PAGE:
Burned Out: Henri-Georges Clouzot's Inferno

Posted by Charles Reece, July 31, 2010 09:47pm | Post a Comment

There's not a lot to this documentary unless you're a huge fan of Henri-Georges Clouzot ... or if an hour's worth of leering at Romy Schneider is your thing. Either one of those makes this the best movie of the summer so far for me. Schneider suggests the essence of Doris Day as a sordid fetish object, kind of the European Tuesday Weld. She plays Odette, the much younger wife to Serge Raggiani's possessive husband, Marcel, in Clouzot's unfinished L'Enfer. As co-directors Serge Bromberg and Ruxandra Medrea tell it in their doc, so much Hollywood money was thrown at the perfectionist director that it resulted in too much planning and constant revisions to ever reach completion. And because Clouzot was one the great authoritarians of cinema, he tended to treat his actors like building material for the realization of his storyboards. Raggiani had had enough abuse and quit during the middle of shooting. Clouzot tried to replace him, but suffered a heart attack, leaving the film one of cinephilia's fantasized masterpieces. This doc is really just an excuse to show the great footage that had been lying dormant for over 40 years.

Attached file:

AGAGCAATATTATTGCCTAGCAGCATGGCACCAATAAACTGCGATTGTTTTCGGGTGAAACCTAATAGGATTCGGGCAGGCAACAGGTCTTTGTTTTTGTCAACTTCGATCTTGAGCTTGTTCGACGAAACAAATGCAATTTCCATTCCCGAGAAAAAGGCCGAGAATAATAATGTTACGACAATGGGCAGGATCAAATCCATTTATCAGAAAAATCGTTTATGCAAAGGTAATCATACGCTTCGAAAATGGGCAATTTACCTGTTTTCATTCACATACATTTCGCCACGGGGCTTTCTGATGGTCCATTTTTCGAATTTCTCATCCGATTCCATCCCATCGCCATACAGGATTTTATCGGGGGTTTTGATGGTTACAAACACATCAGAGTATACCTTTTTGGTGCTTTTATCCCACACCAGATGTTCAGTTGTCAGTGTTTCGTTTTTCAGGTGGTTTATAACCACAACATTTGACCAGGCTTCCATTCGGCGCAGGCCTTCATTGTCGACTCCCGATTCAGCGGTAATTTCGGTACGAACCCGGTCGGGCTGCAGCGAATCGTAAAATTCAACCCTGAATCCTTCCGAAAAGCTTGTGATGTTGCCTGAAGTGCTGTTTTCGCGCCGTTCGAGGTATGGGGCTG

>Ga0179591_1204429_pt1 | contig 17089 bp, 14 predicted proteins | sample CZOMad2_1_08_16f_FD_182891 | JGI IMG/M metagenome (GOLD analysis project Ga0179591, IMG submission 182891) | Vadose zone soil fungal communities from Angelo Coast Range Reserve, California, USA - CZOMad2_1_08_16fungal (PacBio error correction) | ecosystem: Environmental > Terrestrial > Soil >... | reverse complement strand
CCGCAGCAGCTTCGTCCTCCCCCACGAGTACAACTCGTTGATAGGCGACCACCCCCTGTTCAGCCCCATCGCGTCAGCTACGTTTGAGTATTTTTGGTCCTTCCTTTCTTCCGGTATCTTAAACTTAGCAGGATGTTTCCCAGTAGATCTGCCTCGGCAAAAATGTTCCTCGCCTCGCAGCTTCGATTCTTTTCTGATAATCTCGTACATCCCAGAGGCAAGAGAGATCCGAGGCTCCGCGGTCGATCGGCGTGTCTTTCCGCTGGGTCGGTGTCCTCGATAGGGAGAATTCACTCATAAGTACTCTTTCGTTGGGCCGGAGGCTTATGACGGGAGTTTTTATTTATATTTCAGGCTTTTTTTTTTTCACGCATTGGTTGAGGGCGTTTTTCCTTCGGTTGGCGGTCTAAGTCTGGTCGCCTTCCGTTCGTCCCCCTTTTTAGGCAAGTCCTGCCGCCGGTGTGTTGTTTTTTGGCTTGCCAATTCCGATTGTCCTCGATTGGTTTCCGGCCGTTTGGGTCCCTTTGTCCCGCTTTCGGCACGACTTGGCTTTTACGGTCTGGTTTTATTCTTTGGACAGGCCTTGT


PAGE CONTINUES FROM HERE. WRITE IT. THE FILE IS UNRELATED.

Marcel is pathologically jealous, imagining Odette in various infidelities. Inspired by Fellini's recently released , Clouzot wanted to push the oneiric qualities of cinema even further in depicting his character's delirium. He hired a group of celebrated cinematographers to create a series of visual experiments, mostly focusing on Schneider. The results are amazing and can only make one consider the negative impact of CGI on film aesthetics. Inception or this:

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